Ultimately the West Memphis 3 were freed, but it was based in layman's terms on the justice system saying 'eh, get the hell out of here.' The Alford Plea let the men out, all now in their 30's, but the catch is that they can say they're innocent but plead guilty. One of the things that makes the form of documentary filmmaking so unpredictable and so vital and, in moments like these, so highly charged that it would be difficult to possibly take as a drama, are the turns a story could take. And yet in the Paradise Lost series, all the way through the end of this saga, there's this sense that the entire Justice system, from the police to the prosecutors (probably they come off not quite AS bad as everyone else, but close enough), to the jurors (or that one juror for sure) to the unmovable judge himself, it's all set up to say 'we are right, and you are wrong.'

There are incredible and serious implications and questions that are raised due to what can be read very easily in this story, and a lot of it has to do with class (would these men have been put away if they came from families outside of trailer parks and low-incomes) and status (the 'black-Satan-occult BS). Hindsight is 20/20, but perception is 9/10th's of the law. It's a sobering, harrowing, tragic story, and it's all told by these directors with clarity and focus and urgency.
August 16, 2015
The last nails in the coffin. Even though its being played faulty and dirty, state of Arkansas steps in the right direction.
June 5, 2015
Excellent use of first person video archives to bring the viewer up to date regarding the crime, it's casualties, and developments. Smashing use of new video interviews, study of involvement and final results of the entire episode surrounding the three accused in this criminal case. The documentary is well put together. Video and sound are excellent.American documentary filmmakers Joe Berlinger and Bruce Sinosfsky's third documentary feature about the The Robin Hood Hills Murders which took place in West Memphis, Arkansas in USA in early May 1993, was preceded by "Paradise Lost: The Child Murders at Robin Hood Hills" (1996) and "Paradise Lost 2: Revelations" (2000). It premiered in the Real to Reel section at the 36th Toronto International Film Festival in 2011 and is an American production which the directors co-produced with producer and director Jonathan Silberberg.This scrutinizing documentary which is as judicial as it is humane, leads this shocking, provocative and heartrending true story which gained worldwide recognition in the late 1990s closer to the truth, and confirms the invaluable importance of critical journalism and documentary filmmaking. A commendable, poignant and to a certain extent liberating non-fictional feature about solidarity, survival and human greatness which shows how much people are willing to do and how far they are willing to go for the sake of someone else.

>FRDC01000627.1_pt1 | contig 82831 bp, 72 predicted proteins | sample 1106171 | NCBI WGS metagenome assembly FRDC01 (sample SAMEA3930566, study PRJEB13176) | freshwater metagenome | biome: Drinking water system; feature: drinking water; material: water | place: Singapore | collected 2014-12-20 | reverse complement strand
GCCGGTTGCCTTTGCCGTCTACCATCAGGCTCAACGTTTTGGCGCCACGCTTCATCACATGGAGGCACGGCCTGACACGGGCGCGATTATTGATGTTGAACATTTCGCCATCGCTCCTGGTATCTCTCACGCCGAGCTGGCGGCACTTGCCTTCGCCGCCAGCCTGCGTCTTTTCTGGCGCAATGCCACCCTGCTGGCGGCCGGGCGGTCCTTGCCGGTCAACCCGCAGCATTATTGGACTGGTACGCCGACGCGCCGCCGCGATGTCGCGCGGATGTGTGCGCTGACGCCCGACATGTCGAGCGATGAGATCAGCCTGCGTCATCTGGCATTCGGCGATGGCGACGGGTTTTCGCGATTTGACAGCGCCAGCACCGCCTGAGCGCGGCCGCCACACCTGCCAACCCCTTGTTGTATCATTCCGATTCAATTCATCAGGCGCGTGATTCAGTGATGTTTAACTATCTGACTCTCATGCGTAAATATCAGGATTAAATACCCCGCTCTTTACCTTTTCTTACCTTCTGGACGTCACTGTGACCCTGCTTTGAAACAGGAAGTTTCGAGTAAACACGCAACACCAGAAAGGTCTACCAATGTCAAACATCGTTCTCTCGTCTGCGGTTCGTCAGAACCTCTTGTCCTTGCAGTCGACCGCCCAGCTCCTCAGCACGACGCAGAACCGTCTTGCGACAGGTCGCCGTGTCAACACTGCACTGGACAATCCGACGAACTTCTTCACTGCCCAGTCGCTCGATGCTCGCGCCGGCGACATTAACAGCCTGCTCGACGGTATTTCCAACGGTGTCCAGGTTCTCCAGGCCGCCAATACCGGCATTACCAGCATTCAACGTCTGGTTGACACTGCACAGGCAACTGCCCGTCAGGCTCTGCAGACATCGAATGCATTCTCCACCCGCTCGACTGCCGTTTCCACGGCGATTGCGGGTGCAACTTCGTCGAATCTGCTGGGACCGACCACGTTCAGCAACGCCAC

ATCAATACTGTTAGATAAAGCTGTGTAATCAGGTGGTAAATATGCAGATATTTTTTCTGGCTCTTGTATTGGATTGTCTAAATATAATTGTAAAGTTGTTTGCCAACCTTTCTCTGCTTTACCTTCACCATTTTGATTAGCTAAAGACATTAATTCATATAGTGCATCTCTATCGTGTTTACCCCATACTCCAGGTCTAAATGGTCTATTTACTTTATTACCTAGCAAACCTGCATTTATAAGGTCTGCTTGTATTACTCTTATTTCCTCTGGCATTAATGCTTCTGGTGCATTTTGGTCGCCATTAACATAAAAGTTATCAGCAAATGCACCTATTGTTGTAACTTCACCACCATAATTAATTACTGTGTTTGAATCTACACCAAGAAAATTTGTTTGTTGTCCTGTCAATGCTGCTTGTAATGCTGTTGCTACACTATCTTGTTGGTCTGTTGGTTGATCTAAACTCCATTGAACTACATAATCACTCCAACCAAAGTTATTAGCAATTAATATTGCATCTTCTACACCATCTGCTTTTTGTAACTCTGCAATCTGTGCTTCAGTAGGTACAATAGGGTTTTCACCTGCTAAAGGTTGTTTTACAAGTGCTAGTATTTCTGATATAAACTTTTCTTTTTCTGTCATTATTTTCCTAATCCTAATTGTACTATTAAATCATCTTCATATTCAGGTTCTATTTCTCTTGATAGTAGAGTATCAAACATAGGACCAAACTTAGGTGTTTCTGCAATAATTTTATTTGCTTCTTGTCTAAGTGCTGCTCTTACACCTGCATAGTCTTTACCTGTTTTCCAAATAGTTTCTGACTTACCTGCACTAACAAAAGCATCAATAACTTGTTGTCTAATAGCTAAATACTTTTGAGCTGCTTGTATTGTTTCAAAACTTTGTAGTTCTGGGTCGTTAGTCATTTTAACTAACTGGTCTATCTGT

September 9, 2014
A testament to the power of film. Berlinger and Sinofsky aren't just filmmakers; in my book, they're heroes.
July 26, 2014
Filmed twenty years after the first instalment, thank goodness for the Alford Plea no matter how stupid it is. Let's hope there's a 4th instalment that shows the real killer's trial.
April 30, 2014
The true story is incredible, and justice is served to it by the documentary Paradise Lost 3: Purgatory. Tension boils as your suspicion shifts first from the "West Memphis 3" to Mr. Bojangles to John Mark Byers, and ultimately to Terry Hobbs. Their story is a real life thriller, equal parts heartwrenching, inspiring, infuriating, and again motivating. It is a strange tale, taking place in a tiny, close-minded town in Arkansas, where it seems that every person involved is guilty of something. You will find no saints in this story, and this feeling that everyone is hiding something confuses the picture even further. At the end of the day, we must realize that the purpose of an investigation is solely to incriminate the person who committed the brutal murders. And towards this greater goal, it takes quite a bit of gall to ignore some very despicable faults in the various characters along the way. But this is what partly what makes the story so interesting and challenging. It is easy to love an angel; it is far harder to show compassion and give your full attention towards sorting out a troubled soul.
There are some unlikely heroic elements to this story: the HBO documentary film crew, for one, who raised public awareness; Damien's strangeness--which oddly both led to his conviction, yet also drew viewers into his story who related to him; the incredible legal representation who changed Arkansas state law at the supreme court, and finally the all star cast of scientists who provided the fundamental new scientific evidence and testimony.